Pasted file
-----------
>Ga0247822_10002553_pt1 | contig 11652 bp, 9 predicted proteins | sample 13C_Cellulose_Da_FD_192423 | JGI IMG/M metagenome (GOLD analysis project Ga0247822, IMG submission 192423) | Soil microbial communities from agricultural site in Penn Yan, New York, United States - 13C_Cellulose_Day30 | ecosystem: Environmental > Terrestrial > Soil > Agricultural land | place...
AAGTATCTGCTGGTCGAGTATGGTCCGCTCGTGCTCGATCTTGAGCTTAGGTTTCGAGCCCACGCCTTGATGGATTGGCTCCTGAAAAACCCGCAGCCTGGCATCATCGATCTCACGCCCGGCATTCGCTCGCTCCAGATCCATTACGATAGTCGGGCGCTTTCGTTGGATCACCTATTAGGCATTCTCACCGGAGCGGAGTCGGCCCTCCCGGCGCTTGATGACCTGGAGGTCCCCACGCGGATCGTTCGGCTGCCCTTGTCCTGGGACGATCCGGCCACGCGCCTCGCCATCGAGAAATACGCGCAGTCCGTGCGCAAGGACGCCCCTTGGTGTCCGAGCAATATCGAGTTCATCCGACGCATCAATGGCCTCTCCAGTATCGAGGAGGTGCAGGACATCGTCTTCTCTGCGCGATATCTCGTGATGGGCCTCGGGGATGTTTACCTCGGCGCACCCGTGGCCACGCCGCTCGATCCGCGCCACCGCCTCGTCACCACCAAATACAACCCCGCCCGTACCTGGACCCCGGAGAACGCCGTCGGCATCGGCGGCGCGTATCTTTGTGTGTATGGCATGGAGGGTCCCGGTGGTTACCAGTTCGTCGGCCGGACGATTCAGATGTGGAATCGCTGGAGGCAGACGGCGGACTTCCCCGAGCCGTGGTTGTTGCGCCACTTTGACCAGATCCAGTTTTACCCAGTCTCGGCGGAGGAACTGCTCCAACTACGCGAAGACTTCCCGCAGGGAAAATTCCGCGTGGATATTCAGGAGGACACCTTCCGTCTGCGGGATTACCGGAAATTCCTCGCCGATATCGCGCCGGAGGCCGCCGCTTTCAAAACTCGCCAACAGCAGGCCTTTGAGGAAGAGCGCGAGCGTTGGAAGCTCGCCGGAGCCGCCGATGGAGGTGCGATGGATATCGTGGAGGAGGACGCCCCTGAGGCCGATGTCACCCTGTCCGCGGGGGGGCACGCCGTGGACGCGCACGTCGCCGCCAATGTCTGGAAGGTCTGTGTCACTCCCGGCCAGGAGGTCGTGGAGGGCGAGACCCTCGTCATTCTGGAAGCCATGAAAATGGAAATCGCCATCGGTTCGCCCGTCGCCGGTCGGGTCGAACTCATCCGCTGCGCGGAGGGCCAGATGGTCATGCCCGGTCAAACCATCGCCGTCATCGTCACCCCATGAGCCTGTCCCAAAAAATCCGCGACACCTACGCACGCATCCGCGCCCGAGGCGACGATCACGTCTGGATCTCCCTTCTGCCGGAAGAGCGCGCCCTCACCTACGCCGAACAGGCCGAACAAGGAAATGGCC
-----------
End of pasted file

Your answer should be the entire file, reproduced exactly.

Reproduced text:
>Ga0247822_10002553_pt1 | contig 11652 bp, 9 predicted proteins | sample 13C_Cellulose_Da_FD_192423 | JGI IMG/M metagenome (GOLD analysis project Ga0247822, IMG submission 192423) | Soil microbial communities from agricultural site in Penn Yan, New York, United States - 13C_Cellulose_Day30 | ecosystem: Environmental > Terrestrial > Soil > Agricultural land | place...
AAGTATCTGCTGGTCGAGTATGGTCCGCTCGTGCTCGATCTTGAGCTTAGGTTTCGAGCCCACGCCTTGATGGATTGGCTCCTGAAAAACCCGCAGCCTGGCATCATCGATCTCACGCCCGGCATTCGCTCGCTCCAGATCCATTACGATAGTCGGGCGCTTTCGTTGGATCACCTATTAGGCATTCTCACCGGAGCGGAGTCGGCCCTCCCGGCGCTTGATGACCTGGAGGTCCCCACGCGGATCGTTCGGCTGCCCTTGTCCTGGGACGATCCGGCCACGCGCCTCGCCATCGAGAAATACGCGCAGTCCGTGCGCAAGGACGCCCCTTGGTGTCCGAGCAATATCGAGTTCATCCGACGCATCAATGGCCTCTCCAGTATCGAGGAGGTGCAGGACATCGTCTTCTCTGCGCGATATCTCGTGATGGGCCTCGGGGATGTTTACCTCGGCGCACCCGTGGCCACGCCGCTCGATCCGCGCCACCGCCTCGTCACCACCAAATACAACCCCGCCCGTACCTGGACCCCGGAGAACGCCGTCGGCATCGGCGGCGCGTATCTTTGTGTGTATGGCATGGAGGGTCCCGGTGGTTACCAGTTCGTCGGCCGGACGATTCAGATGTGGAATCGCTGGAGGCAGACGGCGGACTTCCCCGAGCCGTGGTTGTTGCGCCACTTTGACCAGATCCAGTTTTACCCAGTCTCGGCGGAGGAACTGCTCCAACTACGCGAAGACTTCCCGCAGGGAAAATTCCGCGTGGATATTCAGGAGGACACCTTCCGTCTGCGGGATTACCGGAAATTCCTCGCCGATATCGCGCCGGAGGCCGCCGCTTTCAAAACTCGCCAACAGCAGGCCTTTGAGGAAGAGCGCGAGCGTTGGAAGCTCGCCGGAGCCGCCGATGGAGGTGCGATGGATATCGTGGAGGAGGACGCCCCTGAGGCCGATGTCACCCTGTCCGCGGGGGGGCACGCCGTGGACGCGCACGTCGCCGCCAATGTCTGGAAGGTCTGTGTCACTCCCGGCCAGGAGGTCGTGGAGGGCGAGACCCTCGTCATTCTGGAAGCCATGAAAATGGAAATCGCCATCGGTTCGCCCGTCGCCGGTCGGGTCGAACTCATCCGCTGCGCGGAGGGCCAGATGGTCATGCCCGGTCAAACCATCGCCGTCATCGTCACCCCATGAGCCTGTCCCAAAAAATCCGCGACACCTACGCACGCATCCGCGCCCGAGGCGACGATCACGTCTGGATCTCCCTTCTGCCGGAAGAGCGCGCCCTCACCTACGCCGAACAGGCCGAACAAGGAAATGGCC